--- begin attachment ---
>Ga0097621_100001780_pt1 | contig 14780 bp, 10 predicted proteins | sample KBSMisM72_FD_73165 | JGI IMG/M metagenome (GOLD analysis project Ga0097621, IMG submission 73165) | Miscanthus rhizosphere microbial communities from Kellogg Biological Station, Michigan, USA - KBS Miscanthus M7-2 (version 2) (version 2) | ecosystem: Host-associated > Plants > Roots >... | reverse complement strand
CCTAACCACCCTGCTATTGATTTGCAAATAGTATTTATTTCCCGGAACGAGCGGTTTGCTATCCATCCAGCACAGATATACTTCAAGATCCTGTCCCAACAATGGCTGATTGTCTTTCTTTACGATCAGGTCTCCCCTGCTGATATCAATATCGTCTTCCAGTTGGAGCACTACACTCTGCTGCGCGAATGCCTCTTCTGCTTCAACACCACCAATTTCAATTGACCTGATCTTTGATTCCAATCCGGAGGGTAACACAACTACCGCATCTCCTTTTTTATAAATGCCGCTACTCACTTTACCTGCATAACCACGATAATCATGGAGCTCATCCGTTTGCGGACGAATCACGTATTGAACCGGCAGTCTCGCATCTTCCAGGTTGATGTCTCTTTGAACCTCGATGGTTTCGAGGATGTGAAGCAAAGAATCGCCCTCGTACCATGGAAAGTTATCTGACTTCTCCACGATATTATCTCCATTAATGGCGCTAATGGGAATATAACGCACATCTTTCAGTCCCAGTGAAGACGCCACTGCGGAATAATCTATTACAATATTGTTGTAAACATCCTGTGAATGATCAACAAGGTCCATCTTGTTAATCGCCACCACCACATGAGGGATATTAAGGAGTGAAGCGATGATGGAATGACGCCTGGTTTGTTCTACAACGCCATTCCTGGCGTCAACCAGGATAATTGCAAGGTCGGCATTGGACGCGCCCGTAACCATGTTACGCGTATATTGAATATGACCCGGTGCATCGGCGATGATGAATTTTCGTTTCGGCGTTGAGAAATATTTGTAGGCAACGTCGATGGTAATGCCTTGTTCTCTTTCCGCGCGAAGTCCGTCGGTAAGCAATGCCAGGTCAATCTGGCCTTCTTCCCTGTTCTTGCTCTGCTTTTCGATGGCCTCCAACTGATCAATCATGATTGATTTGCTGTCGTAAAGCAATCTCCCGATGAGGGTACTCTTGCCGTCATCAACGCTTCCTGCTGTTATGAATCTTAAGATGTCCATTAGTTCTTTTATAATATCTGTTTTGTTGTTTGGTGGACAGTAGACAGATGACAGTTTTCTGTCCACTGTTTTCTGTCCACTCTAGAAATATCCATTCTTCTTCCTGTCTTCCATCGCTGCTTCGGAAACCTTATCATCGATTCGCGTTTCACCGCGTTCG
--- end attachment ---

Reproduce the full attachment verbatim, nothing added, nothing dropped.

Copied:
>Ga0097621_100001780_pt1 | contig 14780 bp, 10 predicted proteins | sample KBSMisM72_FD_73165 | JGI IMG/M metagenome (GOLD analysis project Ga0097621, IMG submission 73165) | Miscanthus rhizosphere microbial communities from Kellogg Biological Station, Michigan, USA - KBS Miscanthus M7-2 (version 2) (version 2) | ecosystem: Host-associated > Plants > Roots >... | reverse complement strand
CCTAACCACCCTGCTATTGATTTGCAAATAGTATTTATTTCCCGGAACGAGCGGTTTGCTATCCATCCAGCACAGATATACTTCAAGATCCTGTCCCAACAATGGCTGATTGTCTTTCTTTACGATCAGGTCTCCCCTGCTGATATCAATATCGTCTTCCAGTTGGAGCACTACACTCTGCTGCGCGAATGCCTCTTCTGCTTCAACACCACCAATTTCAATTGACCTGATCTTTGATTCCAATCCGGAGGGTAACACAACTACCGCATCTCCTTTTTTATAAATGCCGCTACTCACTTTACCTGCATAACCACGATAATCATGGAGCTCATCCGTTTGCGGACGAATCACGTATTGAACCGGCAGTCTCGCATCTTCCAGGTTGATGTCTCTTTGAACCTCGATGGTTTCGAGGATGTGAAGCAAAGAATCGCCCTCGTACCATGGAAAGTTATCTGACTTCTCCACGATATTATCTCCATTAATGGCGCTAATGGGAATATAACGCACATCTTTCAGTCCCAGTGAAGACGCCACTGCGGAATAATCTATTACAATATTGTTGTAAACATCCTGTGAATGATCAACAAGGTCCATCTTGTTAATCGCCACCACCACATGAGGGATATTAAGGAGTGAAGCGATGATGGAATGACGCCTGGTTTGTTCTACAACGCCATTCCTGGCGTCAACCAGGATAATTGCAAGGTCGGCATTGGACGCGCCCGTAACCATGTTACGCGTATATTGAATATGACCCGGTGCATCGGCGATGATGAATTTTCGTTTCGGCGTTGAGAAATATTTGTAGGCAACGTCGATGGTAATGCCTTGTTCTCTTTCCGCGCGAAGTCCGTCGGTAAGCAATGCCAGGTCAATCTGGCCTTCTTCCCTGTTCTTGCTCTGCTTTTCGATGGCCTCCAACTGATCAATCATGATTGATTTGCTGTCGTAAAGCAATCTCCCGATGAGGGTACTCTTGCCGTCATCAACGCTTCCTGCTGTTATGAATCTTAAGATGTCCATTAGTTCTTTTATAATATCTGTTTTGTTGTTTGGTGGACAGTAGACAGATGACAGTTTTCTGTCCACTGTTTTCTGTCCACTCTAGAAATATCCATTCTTCTTCCTGTCTTCCATCGCTGCTTCGGAAACCTTATCATCGATTCGCGTTTCACCGCGTTCG